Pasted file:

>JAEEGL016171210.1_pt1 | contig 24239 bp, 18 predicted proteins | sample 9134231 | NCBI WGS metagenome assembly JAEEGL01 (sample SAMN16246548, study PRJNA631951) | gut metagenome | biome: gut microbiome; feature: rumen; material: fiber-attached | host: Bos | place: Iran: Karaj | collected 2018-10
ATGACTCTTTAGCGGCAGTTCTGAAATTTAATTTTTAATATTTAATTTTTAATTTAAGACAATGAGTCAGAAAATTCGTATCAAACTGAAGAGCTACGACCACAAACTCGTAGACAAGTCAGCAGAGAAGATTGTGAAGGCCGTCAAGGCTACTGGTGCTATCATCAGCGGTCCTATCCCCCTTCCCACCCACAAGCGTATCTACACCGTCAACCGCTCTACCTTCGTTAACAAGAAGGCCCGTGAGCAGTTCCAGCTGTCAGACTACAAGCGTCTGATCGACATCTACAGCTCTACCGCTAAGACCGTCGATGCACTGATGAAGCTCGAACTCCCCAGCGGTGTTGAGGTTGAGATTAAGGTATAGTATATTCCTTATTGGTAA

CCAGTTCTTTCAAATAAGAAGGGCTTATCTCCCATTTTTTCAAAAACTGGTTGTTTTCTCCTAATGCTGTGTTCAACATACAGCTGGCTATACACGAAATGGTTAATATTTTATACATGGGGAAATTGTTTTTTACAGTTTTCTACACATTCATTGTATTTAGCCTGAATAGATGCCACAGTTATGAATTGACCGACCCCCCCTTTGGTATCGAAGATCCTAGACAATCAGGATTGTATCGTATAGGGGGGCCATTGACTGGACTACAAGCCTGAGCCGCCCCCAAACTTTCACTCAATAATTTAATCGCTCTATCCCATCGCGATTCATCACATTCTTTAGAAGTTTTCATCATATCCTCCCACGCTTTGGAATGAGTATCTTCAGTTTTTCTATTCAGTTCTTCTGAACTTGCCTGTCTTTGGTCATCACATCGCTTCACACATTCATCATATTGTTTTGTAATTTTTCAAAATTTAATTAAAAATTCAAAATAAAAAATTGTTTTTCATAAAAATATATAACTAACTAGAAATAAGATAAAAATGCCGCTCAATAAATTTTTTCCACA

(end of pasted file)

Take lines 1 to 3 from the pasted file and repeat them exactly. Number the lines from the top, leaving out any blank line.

>JAEEGL016171210.1_pt1 | contig 24239 bp, 18 predicted proteins | sample 9134231 | NCBI WGS metagenome assembly JAEEGL01 (sample SAMN16246548, study PRJNA631951) | gut metagenome | biome: gut microbiome; feature: rumen; material: fiber-attached | host: Bos | place: Iran: Karaj | collected 2018-10
ATGACTCTTTAGCGGCAGTTCTGAAATTTAATTTTTAATATTTAATTTTTAATTTAAGACAATGAGTCAGAAAATTCGTATCAAACTGAAGAGCTACGACCACAAACTCGTAGACAAGTCAGCAGAGAAGATTGTGAAGGCCGTCAAGGCTACTGGTGCTATCATCAGCGGTCCTATCCCCCTTCCCACCCACAAGCGTATCTACACCGTCAACCGCTCTACCTTCGTTAACAAGAAGGCCCGTGAGCAGTTCCAGCTGTCAGACTACAAGCGTCTGATCGACATCTACAGCTCTACCGCTAAGACCGTCGATGCACTGATGAAGCTCGAACTCCCCAGCGGTGTTGAGGTTGAGATTAAGGTATAGTATATTCCTTATTGGTAA

CCAGTTCTTTCAAATAAGAAGGGCTTATCTCCCATTTTTTCAAAAACTGGTTGTTTTCTCCTAATGCTGTGTTCAACATACAGCTGGCTATACACGAAATGGTTAATATTTTATACATGGGGAAATTGTTTTTTACAGTTTTCTACACATTCATTGTATTTAGCCTGAATAGATGCCACAGTTATGAATTGACCGACCCCCCCTTTGGTATCGAAGATCCTAGACAATCAGGATTGTATCGTATAGGGGGGCCATTGACTGGACTACAAGCCTGAGCCGCCCCCAAACTTTCACTCAATAATTTAATCGCTCTATCCCATCGCGATTCATCACATTCTTTAGAAGTTTTCATCATATCCTCCCACGCTTTGGAATGAGTATCTTCAGTTTTTCTATTCAGTTCTTCTGAACTTGCCTGTCTTTGGTCATCACATCGCTTCACACATTCATCATATTGTTTTGTAATTTTTCAAAATTTAATTAAAAATTCAAAATAAAAAATTGTTTTTCATAAAAATATATAACTAACTAGAAATAAGATAAAAATGCCGCTCAATAAATTTTTTCCACA